Battler who keeps on running to reach goals
PAUL Fairclough called him a freak of nature. Peter Taylor declared him the fittest man in England. And Ian Holloway?
“I can’t wait to find out how old Andy Hessenthaler really is,” joked the Millwall manager in 2007.“I reckon if you cut him up the middle you’d find a little alien holding up a stick like on Men in Black. Either that or he’s wearing a mask. The way he runs around at 37 was superhuman.”
That’s Hessenthaler. Even at 42 he was still running, still tackling, still covering more miles than the sprightly young pups alongside him at Barnet in League Two.
Forget aliens. The man nicknamed the Little German was more like Arnold Schwarzenegger in Terminator – he absolutely would not stop.
“Hess was so dedicated,” said Taylor. “I remember when he became player-manager of Gillingham in 2000. The players must have hated training because Hess was still fitter than them!”
Yet Hessenthaler’s desire to prolong his professional career makes complete sense when you remember he didn’t actually get a crack at the big time until he was almost 26.
Though briefly on the books at Charlton, Hessenthaler’s early years were spent decorating halls, not kicking balls. A selfemployed plasterer courtesy of an apprenticeship at the age of 16, he played for nothing whilst working on building sites in his native Kent.
First came Corinthian, then Dartford under Taylor and a first-ever wage of £40-a-week. In 1990, Hessenthaler moved to Redbridge Forest (who would later become Dagenham & Redbridge) and won promotion to the Conference.
“When we won the Isthmian League, the club had a break in Benidorm,” said secretary Derek Almond. “But while we were in the bar, Andy was out running.”
Taylor, of course, knew all about Hessenthaler’s dedication and, by then managing Watford, invited his old midfielder to join him at Vicarage Road.
“I actually had to take a pay cut,” said Hessenthaler. “But it was a case of do I want to spend the rest of my life being picked up by a van at 6.30 in the morning or do I want to give it one last crack?”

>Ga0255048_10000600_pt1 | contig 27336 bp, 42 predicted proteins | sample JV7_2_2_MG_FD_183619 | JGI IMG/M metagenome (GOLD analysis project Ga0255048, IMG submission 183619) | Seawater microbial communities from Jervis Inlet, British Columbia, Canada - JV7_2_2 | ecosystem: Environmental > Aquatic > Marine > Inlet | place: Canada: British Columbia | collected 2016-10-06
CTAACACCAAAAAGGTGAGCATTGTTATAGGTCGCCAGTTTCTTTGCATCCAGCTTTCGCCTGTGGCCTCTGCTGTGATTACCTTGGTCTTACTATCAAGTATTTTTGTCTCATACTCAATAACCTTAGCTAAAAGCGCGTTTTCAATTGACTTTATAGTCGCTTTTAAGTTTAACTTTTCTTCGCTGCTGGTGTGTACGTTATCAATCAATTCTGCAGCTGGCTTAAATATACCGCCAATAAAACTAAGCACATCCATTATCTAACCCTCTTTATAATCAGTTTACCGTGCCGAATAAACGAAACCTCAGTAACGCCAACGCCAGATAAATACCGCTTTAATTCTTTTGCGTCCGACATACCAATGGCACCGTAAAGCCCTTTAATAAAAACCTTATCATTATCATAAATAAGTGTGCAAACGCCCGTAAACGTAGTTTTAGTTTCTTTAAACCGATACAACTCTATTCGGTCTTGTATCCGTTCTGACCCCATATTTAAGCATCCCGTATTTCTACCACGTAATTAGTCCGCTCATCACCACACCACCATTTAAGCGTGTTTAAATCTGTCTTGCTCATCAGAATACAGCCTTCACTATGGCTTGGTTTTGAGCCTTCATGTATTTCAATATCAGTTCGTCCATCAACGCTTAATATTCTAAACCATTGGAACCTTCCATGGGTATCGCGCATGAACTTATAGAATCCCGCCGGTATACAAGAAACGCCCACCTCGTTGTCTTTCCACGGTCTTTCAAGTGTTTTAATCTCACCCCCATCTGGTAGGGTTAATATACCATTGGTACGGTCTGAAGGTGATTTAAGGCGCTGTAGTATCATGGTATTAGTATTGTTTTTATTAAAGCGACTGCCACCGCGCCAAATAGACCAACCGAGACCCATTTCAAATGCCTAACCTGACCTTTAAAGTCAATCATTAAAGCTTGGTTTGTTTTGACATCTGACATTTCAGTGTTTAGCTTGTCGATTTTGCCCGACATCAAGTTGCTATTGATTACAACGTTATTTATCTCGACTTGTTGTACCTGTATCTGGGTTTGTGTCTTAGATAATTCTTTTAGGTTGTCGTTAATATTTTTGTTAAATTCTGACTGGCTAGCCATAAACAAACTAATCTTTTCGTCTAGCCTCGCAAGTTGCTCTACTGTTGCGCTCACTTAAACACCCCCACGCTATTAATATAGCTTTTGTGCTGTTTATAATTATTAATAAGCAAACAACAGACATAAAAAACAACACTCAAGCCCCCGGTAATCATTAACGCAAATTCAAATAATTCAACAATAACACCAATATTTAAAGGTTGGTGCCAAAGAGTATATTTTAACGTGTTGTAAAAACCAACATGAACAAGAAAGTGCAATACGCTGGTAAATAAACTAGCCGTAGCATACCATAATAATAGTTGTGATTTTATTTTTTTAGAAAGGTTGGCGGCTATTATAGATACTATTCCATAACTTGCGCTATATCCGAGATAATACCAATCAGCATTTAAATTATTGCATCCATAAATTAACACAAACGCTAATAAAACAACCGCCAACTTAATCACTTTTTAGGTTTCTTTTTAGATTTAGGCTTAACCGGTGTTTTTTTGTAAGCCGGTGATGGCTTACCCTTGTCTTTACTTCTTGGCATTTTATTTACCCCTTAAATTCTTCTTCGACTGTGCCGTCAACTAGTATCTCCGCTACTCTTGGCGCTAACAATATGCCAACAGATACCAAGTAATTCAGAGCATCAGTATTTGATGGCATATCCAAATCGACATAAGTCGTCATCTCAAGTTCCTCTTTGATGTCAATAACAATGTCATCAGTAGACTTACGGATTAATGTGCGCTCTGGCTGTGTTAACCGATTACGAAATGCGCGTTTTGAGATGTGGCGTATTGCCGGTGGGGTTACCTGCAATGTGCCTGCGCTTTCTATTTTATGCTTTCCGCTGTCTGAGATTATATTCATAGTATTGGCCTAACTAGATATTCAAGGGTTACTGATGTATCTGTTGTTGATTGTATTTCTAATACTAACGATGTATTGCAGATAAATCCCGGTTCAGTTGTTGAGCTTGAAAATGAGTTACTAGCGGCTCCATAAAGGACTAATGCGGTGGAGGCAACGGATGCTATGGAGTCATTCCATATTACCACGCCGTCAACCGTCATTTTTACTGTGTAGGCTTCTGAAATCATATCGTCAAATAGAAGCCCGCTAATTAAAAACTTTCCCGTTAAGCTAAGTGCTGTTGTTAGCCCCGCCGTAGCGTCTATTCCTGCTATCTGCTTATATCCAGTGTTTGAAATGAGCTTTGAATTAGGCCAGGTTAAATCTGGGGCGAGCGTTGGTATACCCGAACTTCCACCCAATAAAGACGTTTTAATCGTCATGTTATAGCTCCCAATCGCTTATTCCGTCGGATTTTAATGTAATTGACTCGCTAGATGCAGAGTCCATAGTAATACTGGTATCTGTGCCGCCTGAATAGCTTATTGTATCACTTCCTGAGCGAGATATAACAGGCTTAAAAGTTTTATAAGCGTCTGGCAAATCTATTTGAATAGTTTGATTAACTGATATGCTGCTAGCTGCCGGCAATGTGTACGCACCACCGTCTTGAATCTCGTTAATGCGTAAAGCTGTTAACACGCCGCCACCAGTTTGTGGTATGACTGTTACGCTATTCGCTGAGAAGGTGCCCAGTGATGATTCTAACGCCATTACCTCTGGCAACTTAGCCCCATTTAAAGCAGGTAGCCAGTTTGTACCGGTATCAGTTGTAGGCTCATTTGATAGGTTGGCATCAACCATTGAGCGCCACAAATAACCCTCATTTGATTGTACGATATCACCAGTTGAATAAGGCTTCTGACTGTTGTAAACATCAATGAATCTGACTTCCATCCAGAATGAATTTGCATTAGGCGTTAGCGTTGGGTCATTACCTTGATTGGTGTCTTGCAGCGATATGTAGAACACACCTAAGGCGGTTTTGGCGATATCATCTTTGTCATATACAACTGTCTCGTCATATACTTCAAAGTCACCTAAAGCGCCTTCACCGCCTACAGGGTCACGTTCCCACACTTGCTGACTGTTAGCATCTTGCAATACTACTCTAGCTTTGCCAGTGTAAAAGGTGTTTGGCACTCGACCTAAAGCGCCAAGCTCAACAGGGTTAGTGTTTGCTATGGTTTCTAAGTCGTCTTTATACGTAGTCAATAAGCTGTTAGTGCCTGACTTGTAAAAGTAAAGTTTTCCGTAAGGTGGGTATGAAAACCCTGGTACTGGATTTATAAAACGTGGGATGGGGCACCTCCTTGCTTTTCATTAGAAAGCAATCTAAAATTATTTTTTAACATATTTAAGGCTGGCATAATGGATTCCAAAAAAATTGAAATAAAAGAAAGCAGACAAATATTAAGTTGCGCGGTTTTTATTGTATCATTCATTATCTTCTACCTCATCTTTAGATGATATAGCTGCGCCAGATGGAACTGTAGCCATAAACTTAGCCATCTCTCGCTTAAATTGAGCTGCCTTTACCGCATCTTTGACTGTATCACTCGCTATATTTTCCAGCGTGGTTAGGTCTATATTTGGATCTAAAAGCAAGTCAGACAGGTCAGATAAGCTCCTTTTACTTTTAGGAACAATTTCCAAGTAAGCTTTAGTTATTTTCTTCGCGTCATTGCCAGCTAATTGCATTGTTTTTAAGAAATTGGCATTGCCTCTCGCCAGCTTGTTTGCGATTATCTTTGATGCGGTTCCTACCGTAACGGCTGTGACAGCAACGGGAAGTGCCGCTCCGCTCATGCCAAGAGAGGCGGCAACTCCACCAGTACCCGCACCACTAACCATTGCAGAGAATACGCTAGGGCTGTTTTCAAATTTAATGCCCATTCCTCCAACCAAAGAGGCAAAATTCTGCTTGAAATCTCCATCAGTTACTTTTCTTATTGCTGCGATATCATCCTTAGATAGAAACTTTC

It would prove the best decision of his life. Over the next 20 years, Hessenthaler would play 217 times for the Hornets, 360 for Gillingham (winning promotion to the First Division in 2000 before keeping them there for four years as player-manager) and another 40 for Barnet.
More importantly, his relentless drive and ferocity would win the affection of almost every team-mate, manager and supporter.
“I played with him in the masters recently,” said former Hornets team-mate Nigel Gibbs. “And watching him run around kicking people and making tackles brought back memories of what he used to be like every game. Training, 11-a-side, kickabouts – he played with that same passion and heart no matter the situation.” And as a manager, first with Gillingham and then with Dover, where he won consecutive promotions to reach the Conference South before resigning in 2010, that attitude is something Hessenthaler has always tried to instil.
“I’ve spoken to a few people, like Ian Wright, who came to the game late,” said Hessenthaler, who was named Gillingham’s greatest ever player in 2005. “And I think you appreciate it so much more doing it like that.
“Some of the youngsters you see now, they come in every day and they just don’t know what they have got. It saddens me to see some of the youngsters fall away all because of the attitudes. It’s why I always advise them to appreciate what they have got and work hard at it because it is a fantastic career.”
Hessenthaler finally hung up his boots in 2010 upon his return to Gills, a two-year stay that resulted in the sack when he failed to make the League Two play-offs in 2012. Now, having returned as No.2 to Taylor last year, he is enjoying an unexpected third spell in the dugout as caretaker-manager.
“He’s a big influence on players,” said former Gills and Dartford striker Adam Birchall. “He’s a big personality and a legend at the club. As a player, you listen to him and everything he says makes sense. When someone’s been in the game so long, he gets instant respect.”
GRAFTER: Gillingham caretakerboss Andy Hessenthaler has a strong work ethic
HUMAN DYNAMO: Hessenthaler playing for Gillingham